They earned a large sum of money that day.

The fact that the sum of money is large depends upon the experience of the person that earned it that day. For someone who usually earns $10/day that large sum of money could be $40. For another, a days earnings might not be considered large until it's $400.


That happened really fast! The actual speed of what is being described as fast is not going to be the same depending on the realm that is being dealt with. For example, the scales for fast are not the same for chemistry as they are for the development life cycle of automobiles.

Other examples of these kinds of words:

  • Loud
  • Many
  • Complicated
  • Bright
  • Hard

I have read some definitions on 'Deixis' but from what I've read it doesn't seem to encompass the concept I'm referring to but I could be wrong. I'm thinking 'Relative' is also close but it doesn't feel like it is specific enough to this concept.

  • I think relative is the word I'd use. Also, maybe something like proportionate – Christy Dec 21 '16 at 8:48

This may not be quite what you had in mind, but the words you mention are gradable adjectives.

Most adjectives are gradable in that they can apply in differing degrees e.g. clever, tall, efficient, simple, cold, hot etc are all gradable.

However a few are not gradable e.g. correct, unique, absolute, solvent, edible, proportionate, single, double etc.

Now in order to be in the category that you describe, an adjective has to be gradable. And my sense is that any gradable adjective could have that property. e.g. what is clever for a four-year-old, may not be clever if you or I did the same thing.

  • Thanks! I've never previously heard of "gradable" adjectives. Good explanation. – TrevorD Dec 21 '16 at 12:13
  • YES!!!! Gradable adjectives appears to be what I was looking for. Thank you! – Mike Grace Dec 21 '16 at 15:18
  • @TrevorD There is often an argument about unique. When I was at school (circa 1957) I was told that something could not be more or less unique - it was either unique or it wasn't. However nowadays I hear people saying things like more/less unique, almost unique etc. – WS2 Dec 21 '16 at 17:54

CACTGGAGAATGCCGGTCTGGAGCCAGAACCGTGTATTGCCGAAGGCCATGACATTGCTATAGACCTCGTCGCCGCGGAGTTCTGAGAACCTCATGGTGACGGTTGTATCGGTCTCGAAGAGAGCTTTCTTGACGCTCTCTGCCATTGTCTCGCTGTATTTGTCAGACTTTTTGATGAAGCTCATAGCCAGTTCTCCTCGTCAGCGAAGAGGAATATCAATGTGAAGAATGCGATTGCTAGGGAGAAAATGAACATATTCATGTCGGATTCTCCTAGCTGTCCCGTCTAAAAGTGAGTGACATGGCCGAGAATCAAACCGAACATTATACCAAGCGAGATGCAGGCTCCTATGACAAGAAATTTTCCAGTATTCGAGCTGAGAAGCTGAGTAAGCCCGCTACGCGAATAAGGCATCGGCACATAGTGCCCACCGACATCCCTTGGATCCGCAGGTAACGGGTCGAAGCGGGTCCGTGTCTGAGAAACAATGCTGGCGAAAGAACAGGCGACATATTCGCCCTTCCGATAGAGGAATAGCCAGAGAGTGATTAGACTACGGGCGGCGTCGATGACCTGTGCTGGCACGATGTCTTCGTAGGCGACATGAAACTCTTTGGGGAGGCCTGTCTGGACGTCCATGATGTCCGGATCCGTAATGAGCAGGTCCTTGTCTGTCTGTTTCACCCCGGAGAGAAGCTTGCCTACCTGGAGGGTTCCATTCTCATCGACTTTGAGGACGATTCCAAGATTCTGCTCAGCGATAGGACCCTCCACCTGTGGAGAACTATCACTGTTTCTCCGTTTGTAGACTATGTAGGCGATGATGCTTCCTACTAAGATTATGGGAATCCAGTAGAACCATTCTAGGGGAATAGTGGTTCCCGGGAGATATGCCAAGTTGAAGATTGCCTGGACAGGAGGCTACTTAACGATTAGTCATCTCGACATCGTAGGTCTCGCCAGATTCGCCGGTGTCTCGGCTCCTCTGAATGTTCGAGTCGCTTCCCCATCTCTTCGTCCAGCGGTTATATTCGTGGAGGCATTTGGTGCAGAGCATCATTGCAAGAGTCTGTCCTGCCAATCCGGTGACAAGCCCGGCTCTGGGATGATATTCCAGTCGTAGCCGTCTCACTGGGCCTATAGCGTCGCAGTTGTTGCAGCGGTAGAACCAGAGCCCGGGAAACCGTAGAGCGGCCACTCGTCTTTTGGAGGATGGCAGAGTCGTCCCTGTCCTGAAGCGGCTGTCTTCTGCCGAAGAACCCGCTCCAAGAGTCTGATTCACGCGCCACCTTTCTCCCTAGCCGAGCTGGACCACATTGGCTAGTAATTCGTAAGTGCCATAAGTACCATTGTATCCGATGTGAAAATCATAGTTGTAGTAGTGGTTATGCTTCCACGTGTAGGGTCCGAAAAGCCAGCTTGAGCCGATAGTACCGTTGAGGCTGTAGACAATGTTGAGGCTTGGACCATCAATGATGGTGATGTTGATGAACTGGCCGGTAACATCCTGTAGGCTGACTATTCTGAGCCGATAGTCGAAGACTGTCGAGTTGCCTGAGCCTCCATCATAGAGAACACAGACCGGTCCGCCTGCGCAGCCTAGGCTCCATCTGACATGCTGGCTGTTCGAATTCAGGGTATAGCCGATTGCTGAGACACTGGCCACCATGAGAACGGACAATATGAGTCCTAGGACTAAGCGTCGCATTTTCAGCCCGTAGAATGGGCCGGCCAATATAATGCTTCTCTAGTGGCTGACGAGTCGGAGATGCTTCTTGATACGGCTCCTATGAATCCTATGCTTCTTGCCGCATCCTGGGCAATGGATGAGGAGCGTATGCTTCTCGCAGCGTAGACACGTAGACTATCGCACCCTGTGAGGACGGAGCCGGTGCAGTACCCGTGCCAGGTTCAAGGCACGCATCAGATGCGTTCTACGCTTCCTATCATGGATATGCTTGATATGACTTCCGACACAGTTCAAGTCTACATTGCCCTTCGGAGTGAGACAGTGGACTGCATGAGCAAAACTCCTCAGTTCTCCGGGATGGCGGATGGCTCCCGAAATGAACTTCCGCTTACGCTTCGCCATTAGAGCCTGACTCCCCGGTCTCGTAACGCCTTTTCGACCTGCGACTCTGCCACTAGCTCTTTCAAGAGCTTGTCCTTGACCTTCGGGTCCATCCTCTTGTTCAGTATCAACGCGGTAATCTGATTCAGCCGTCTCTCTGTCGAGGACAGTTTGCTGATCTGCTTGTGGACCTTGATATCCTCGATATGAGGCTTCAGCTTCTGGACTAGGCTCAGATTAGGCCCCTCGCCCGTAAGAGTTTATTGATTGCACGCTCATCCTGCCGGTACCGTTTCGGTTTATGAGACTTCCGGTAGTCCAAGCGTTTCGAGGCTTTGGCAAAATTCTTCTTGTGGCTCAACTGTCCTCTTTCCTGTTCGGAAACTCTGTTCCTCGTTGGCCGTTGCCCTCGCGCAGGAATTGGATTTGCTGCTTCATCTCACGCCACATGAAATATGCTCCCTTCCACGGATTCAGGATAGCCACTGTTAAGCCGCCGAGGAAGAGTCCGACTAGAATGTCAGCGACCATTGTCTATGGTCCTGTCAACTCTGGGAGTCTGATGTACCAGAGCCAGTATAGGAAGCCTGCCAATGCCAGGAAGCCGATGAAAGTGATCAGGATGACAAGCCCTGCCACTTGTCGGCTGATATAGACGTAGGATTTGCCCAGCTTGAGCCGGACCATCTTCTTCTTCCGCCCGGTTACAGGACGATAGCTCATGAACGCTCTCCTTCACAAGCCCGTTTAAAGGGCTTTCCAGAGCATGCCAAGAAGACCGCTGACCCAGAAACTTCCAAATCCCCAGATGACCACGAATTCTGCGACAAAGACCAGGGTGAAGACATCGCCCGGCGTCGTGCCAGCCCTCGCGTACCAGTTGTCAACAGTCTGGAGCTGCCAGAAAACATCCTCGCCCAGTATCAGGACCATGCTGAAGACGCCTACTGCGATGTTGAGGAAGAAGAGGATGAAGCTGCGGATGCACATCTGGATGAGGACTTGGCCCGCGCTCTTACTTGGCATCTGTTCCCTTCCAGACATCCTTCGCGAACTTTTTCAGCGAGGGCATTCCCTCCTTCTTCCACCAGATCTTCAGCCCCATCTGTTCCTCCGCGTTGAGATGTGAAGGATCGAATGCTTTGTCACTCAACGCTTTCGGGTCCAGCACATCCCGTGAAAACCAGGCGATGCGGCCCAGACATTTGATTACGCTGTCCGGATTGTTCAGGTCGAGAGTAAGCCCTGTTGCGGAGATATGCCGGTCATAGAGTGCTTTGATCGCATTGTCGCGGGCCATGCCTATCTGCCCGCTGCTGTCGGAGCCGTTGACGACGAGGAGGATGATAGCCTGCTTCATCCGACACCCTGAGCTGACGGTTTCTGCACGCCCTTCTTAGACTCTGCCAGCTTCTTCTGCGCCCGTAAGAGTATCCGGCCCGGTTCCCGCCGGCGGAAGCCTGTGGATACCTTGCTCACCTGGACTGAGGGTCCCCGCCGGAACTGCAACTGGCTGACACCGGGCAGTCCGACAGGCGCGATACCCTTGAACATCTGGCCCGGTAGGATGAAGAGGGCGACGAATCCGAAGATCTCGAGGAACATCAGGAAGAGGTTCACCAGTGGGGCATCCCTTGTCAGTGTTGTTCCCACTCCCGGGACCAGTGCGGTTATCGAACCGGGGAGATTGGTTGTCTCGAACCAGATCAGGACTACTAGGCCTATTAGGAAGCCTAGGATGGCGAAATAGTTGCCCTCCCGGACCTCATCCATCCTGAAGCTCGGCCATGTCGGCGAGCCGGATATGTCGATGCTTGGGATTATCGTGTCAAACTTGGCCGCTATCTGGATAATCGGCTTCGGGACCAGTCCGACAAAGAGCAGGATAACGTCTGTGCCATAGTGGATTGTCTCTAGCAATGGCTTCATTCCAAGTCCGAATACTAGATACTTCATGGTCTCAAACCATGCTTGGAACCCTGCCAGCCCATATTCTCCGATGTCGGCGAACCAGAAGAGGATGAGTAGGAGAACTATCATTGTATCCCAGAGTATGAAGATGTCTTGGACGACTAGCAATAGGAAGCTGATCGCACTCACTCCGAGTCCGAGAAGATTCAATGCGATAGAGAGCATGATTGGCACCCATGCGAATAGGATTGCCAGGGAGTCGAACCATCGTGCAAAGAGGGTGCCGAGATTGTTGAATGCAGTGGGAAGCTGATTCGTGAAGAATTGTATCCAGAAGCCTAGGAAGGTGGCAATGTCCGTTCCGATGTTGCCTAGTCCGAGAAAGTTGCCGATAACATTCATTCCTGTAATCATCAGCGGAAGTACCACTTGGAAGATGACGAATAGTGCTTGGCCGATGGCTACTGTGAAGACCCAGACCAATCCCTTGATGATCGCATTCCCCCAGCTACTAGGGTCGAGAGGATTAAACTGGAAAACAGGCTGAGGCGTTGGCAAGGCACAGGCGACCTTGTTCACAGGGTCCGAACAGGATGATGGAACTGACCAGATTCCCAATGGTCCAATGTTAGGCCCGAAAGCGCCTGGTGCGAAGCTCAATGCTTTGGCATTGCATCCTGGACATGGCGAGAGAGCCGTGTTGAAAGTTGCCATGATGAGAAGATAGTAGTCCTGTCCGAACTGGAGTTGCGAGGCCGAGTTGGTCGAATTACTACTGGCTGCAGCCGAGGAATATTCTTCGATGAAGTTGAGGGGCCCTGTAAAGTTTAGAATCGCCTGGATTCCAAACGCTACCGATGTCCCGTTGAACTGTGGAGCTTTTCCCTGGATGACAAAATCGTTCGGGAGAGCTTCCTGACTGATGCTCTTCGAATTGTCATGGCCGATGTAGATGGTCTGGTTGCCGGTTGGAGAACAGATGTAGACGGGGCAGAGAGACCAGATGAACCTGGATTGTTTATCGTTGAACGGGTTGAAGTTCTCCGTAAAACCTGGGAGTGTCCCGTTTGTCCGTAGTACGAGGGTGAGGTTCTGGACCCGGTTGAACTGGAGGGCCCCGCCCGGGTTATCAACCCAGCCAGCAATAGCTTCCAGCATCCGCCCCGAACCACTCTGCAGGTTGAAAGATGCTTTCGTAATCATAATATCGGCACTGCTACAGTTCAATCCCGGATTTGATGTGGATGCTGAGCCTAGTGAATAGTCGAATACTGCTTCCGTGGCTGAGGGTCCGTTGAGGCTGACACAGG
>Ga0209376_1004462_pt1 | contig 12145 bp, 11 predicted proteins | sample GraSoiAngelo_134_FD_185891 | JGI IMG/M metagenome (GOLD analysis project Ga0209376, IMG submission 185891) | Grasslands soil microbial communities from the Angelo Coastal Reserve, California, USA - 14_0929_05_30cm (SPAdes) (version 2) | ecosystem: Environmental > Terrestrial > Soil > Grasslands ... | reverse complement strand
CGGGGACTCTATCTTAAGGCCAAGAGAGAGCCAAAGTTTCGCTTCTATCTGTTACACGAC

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    @WS2 I certainly agree that people use 'unique' that way - and I always consider it to be misuse or abuse! I see that Oxford Dictionary has a Usage note discussing this "less precise" usage. – TrevorD Dec 23 '16 at 20:21
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    @TrevorD Yes, in the actual OED unique splits into the non-modifiable (sense 3a) and the modifiable (sense 3b). Whilst the non-modifiable has examples dating from roughly 1600, the modifiable form does not begin to appear until roughly 1740. – WS2 Dec 24 '16 at 0:08

To differing degrees, the meaning of many words is subjective, non-constant and context-dependent. When a person says "Six thousand people were affected", most hearers would assume this to be an approximation.

A correct word to use for such terms is ill-defined.

ODO gives the meaning as:

Not having a clear description or limits; vague.

which is purely descriptive of the language itself. And a lot of English used is non-precisionist; this is often quite acceptable or even preferable.

However, WordNet 3.0, Farlex adds an element of poor communication skills:

Adj. 1. ill-defined - poorly stated or described; "he confuses the reader with ill-defined terms and concepts"

So ill-defined seems autological.


The issue here really boils down to qualitative as opposed to quantitative gradability, and the different assessments available when qualitative judgments are being made. There are situations where less subjectiveness is involved: 'A large molecule' obviously uses a notional 'large on the molecular level' scale reference.

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